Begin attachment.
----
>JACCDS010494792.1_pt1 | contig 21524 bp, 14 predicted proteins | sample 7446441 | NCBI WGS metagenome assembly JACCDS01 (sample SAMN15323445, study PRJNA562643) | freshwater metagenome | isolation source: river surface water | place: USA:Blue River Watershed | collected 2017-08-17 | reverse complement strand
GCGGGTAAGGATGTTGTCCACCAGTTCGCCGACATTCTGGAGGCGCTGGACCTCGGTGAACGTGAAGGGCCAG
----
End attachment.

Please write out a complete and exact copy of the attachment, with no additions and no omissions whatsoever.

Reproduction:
>JACCDS010494792.1_pt1 | contig 21524 bp, 14 predicted proteins | sample 7446441 | NCBI WGS metagenome assembly JACCDS01 (sample SAMN15323445, study PRJNA562643) | freshwater metagenome | isolation source: river surface water | place: USA:Blue River Watershed | collected 2017-08-17 | reverse complement strand
GCGGGTAAGGATGTTGTCCACCAGTTCGCCGACATTCTGGAGGCGCTGGACCTCGGTGAACGTGAAGGGCCAG